Bossing It: Thinking and Acting Fast with Dan Dawson November 22, 2021 | Thought Leadership

    This piece first appeared on LBB 

    LBB> What was your first experience of leadership?

    Dan> One of my earliest professional mentors was a creative director called Jon Laurie. Jon is a fantastic leader for many reasons, but foremost from a creative and guidance perspective. He provided me with active experiences around making the most of a creative brief, exploring avenues and allowed the whole team to develop skills while answering the briefs. This leadership is something that has been priceless to me as I forged my own path and offered me a sound foundation for creative leadership in the professional world.

    LBB> How did you figure out what kind of leader you wanted to be – or what kind of leader you didn’t want to be?

    Dan> I think it’s simple. Be the leader you’d like to be led by and start from there. I really do think that leadership is about evolution, rolling with the changes, people, tides and times. Fundamentally though, I try to lead and communicate with people in the way I’d like to be led or communicated with. I always aim to provide my team with an environment where they too can challenge me and each other in a pragmatic, calm and candid way, while respecting each other’s boundaries, beliefs and skills.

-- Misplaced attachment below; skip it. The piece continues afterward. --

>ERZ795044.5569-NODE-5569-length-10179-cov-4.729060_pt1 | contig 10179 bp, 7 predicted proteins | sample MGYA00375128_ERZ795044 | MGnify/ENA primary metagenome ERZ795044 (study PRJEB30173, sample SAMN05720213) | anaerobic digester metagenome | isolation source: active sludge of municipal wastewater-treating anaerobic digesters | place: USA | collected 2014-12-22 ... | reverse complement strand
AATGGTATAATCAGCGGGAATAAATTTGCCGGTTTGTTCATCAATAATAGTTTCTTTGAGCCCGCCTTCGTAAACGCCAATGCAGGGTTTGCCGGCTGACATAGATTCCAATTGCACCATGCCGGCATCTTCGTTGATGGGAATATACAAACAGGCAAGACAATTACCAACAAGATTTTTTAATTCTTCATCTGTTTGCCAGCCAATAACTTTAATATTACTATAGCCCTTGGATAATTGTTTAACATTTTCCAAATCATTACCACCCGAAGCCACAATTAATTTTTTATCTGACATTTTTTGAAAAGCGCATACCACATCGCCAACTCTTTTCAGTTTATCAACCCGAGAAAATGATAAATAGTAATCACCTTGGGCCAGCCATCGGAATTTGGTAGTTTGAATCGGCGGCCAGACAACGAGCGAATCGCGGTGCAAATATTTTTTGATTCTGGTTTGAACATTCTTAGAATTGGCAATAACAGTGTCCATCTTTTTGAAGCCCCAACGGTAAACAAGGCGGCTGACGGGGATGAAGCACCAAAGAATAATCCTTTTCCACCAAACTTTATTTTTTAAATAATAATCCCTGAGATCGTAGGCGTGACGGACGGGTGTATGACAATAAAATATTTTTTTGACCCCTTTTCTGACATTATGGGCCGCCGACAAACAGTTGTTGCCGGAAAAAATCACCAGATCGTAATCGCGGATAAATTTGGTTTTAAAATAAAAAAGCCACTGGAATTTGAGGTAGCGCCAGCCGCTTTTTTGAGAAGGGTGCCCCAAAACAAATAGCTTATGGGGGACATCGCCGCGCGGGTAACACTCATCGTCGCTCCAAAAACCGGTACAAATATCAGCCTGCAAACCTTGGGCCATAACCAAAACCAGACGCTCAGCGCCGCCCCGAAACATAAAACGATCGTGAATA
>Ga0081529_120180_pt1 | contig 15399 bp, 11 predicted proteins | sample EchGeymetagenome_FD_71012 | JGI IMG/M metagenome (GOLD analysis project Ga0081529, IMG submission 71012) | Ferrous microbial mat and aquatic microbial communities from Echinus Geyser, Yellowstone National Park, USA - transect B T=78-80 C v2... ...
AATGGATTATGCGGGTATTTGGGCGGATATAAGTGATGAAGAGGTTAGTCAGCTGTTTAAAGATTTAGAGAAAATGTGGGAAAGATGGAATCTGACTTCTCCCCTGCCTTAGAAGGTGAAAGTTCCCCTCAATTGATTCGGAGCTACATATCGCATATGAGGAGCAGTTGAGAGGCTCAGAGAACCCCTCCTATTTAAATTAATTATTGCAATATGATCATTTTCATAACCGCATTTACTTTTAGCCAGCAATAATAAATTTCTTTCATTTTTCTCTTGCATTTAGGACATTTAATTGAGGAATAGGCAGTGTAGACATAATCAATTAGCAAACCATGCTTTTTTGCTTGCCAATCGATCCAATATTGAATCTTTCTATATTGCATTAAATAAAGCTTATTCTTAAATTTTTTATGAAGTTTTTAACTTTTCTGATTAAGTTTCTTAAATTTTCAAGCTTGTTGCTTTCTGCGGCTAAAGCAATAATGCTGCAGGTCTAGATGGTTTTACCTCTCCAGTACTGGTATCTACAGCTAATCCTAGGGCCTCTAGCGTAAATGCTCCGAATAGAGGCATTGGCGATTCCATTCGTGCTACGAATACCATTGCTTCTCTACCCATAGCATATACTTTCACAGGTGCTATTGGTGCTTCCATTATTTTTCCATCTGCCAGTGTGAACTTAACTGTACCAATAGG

LBB> What experience or moment gave you your biggest lesson in leadership?

    Dan> I have spent the majority of my career working with one of the best leaders in our industry, Neil Morris. Over the last 17 years of Grand Visual Neil taught me so many lessons in team building, bonding and growth. There’s not one big lesson… everyday was a school day!

    LBB> Did you know you always wanted to take on a leadership role? If so how did you work towards it and if not, when did you start realising that you had it in you?

    Dan> No. It kind of fell on me as our company grew. In order to scale effectively we really need to build a team that shares our company vision and culture…. And I’d be lying if I said it was plain sailing. I think we failed on lots of efforts, and finally found our flow through being more self critical. For me that’s one of the most important things about leading in anything. You need to prepare to fail, fail fast, learn from it and move forward using those failures as lessons.

     LBB> When it comes to ‘leadership’ as a skill, how much do you think is a natural part of personality, how much can be taught and learned?

    Dan> I’d say it’s got to be equal. I think good leaders get lots of their skills naturally…. However as with anything the more you open your mind to learning and education the better you get at it. EG I’m a keen golfer… I’ve always had natural hand eye coordination so when I first picked up a golf club I was able to connect with the ball. However my game only really turned a corner after hours and hours of practice, watching lessons online and working on my game in the range and then the course. There are natural, emotional and physiological skills everyone possesses and with some extra effort, and some craft those skills can be forged into a real tangible asset if you put that effort in.

    LBB> What are the aspects of leadership that you find most personally challenging? And how do you work through them?

    Dan> I’ve a tendency to think and act fast. I think it’s a product of the work we do and the fast paced environment that a busy creative studio gives you. I’ve been working on slowing down and trying to separate creative executive decision mode from business and people mode. But obviously in our world those lines are often quite blurred.

    LBB> Have you ever felt like you’ve failed whilst in charge? How did you address the issue and what did you learn from it?